Hundreds of people helped Union Station celebrate 100 years in Kansas City.
The landmark is holding an open house this weekend to mark the occasion. Grand Hall was filled with live music, entertainment for the kids and informational booths.
Union Station was built in 1914 and served as a working train station that served thousands of passengers every year.
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Jeri Dobson brought her grandchildren to the celebration so they could learn a little about the history of Union Station.
“I want them to know its historical value,” she said. “That it was such a centerpiece for the nation and the trains that left here and it meant so much for the spread of progress for the country.”
In the 1980s, Union Station closed and sat empty for many years. It was in danger of being demolished several times. But in the 1990s, an effort began to raise money and revitalize the building. The renovations were completed in 1999.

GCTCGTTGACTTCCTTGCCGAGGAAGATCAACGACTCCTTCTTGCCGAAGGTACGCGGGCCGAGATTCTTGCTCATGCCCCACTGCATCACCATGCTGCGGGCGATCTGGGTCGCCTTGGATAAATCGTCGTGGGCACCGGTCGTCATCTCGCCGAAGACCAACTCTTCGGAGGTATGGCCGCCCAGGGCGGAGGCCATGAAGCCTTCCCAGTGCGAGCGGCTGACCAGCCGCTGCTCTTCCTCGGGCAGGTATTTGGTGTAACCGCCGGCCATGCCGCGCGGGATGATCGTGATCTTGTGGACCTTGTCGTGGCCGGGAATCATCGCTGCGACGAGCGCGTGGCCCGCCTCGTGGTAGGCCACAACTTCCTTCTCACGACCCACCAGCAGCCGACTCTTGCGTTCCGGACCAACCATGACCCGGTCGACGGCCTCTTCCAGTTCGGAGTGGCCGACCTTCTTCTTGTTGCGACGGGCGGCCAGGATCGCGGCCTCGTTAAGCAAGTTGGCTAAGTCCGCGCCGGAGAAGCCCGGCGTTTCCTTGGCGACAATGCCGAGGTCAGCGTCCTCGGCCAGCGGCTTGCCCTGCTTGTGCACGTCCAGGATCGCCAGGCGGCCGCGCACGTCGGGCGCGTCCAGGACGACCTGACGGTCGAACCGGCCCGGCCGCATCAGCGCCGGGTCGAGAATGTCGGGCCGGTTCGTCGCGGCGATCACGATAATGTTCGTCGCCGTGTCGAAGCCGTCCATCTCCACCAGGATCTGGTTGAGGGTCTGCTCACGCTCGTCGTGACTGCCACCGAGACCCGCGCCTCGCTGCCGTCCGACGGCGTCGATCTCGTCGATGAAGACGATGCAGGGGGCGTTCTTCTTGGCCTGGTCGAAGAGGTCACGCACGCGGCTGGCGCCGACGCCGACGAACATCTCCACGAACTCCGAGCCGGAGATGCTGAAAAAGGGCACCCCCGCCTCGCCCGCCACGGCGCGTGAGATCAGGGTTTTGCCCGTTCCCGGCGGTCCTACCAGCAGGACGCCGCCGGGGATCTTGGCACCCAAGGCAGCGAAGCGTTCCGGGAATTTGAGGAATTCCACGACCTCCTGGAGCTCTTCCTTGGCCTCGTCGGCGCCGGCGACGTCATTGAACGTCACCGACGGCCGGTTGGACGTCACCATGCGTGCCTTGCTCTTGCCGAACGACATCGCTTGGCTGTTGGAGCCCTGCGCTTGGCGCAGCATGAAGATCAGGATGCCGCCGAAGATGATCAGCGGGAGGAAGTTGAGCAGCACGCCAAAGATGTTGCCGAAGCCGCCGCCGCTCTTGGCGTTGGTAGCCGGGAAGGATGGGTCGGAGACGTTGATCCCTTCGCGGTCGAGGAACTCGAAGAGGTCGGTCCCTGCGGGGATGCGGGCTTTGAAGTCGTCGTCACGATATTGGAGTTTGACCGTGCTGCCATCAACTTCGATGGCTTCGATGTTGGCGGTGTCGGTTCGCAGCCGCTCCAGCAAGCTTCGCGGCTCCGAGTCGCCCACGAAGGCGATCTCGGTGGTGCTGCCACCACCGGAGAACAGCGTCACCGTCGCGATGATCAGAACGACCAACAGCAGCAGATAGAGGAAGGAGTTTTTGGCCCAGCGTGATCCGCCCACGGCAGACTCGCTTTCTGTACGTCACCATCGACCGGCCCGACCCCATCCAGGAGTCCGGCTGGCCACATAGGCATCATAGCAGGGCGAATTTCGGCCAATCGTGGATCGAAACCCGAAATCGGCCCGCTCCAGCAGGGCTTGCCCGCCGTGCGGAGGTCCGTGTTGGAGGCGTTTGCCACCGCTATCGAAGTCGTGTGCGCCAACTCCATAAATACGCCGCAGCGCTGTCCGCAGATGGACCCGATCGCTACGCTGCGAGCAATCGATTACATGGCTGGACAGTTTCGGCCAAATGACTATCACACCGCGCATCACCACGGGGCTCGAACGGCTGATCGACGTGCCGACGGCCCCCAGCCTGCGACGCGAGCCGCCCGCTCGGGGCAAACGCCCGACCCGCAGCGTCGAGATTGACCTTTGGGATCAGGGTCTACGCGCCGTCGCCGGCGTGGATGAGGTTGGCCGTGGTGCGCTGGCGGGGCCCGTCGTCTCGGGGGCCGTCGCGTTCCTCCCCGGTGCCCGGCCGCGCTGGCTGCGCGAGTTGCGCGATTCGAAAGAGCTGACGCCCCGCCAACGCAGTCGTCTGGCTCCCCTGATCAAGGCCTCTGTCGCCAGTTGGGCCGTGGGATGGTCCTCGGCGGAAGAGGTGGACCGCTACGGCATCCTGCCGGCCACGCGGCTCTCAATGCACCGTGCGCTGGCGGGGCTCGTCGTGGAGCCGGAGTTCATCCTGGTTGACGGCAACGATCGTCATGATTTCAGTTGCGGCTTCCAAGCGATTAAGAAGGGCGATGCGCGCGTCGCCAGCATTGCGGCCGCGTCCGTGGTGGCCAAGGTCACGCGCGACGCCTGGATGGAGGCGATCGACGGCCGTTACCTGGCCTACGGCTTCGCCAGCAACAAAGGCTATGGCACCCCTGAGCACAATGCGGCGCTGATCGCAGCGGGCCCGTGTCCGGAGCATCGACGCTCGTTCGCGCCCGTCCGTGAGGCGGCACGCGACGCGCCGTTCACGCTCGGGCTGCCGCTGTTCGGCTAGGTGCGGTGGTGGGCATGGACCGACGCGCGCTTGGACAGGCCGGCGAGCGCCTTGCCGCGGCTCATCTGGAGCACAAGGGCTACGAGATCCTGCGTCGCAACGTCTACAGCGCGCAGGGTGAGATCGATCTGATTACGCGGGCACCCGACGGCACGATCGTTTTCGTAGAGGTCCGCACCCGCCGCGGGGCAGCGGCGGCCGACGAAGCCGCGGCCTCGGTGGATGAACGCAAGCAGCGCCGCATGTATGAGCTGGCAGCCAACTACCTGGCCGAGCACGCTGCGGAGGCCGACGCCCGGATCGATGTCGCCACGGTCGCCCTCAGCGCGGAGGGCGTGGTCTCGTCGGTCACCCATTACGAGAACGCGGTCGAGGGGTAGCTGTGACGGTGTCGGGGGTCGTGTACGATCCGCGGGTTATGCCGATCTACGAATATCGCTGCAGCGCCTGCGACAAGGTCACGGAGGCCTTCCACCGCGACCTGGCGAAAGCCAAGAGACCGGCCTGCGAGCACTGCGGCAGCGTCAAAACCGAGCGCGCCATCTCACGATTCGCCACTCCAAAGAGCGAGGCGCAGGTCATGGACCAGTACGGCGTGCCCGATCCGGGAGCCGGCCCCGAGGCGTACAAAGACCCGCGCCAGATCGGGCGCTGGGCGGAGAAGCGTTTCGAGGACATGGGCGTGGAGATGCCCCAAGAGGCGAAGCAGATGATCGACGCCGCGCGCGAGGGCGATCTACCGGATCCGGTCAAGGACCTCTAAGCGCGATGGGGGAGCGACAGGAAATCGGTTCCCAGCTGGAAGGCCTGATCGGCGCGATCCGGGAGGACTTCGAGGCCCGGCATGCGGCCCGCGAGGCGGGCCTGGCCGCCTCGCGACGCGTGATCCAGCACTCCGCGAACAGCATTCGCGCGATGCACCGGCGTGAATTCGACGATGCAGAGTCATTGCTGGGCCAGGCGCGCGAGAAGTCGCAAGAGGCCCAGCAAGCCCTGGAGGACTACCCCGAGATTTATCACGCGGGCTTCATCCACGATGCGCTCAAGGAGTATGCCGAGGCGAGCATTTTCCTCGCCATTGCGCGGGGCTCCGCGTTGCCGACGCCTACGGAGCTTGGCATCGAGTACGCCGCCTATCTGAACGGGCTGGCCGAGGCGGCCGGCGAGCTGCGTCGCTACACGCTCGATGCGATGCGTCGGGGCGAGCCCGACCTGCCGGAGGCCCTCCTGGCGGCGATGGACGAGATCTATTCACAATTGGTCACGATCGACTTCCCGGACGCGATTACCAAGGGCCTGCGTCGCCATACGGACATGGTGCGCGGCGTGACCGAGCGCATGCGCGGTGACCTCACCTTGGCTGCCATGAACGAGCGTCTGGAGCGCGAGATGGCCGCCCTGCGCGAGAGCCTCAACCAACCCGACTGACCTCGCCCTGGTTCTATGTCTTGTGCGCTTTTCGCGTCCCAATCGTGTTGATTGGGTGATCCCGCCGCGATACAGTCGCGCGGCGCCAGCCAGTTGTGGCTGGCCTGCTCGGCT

“It's Kansas City's home, but most importantly, it's Kansas City's monument,” said President & CEO, George Guastello. “So when people come back they revere this place because they revere the memories of the people who gave so much. People want to share these memories with their children and their grandchildren and great-grandchildren.”
The Centennial Celebration continues on Sunday with more activities. Science City is free from 10 a.m. to 1 p.m. for the first 1,000 guests. Kansas City Chiefs fans can watch the game at noon on the giant Extreme Screen. The event is free but you must reserve tickets online.
Visit the Union Station website to learn more.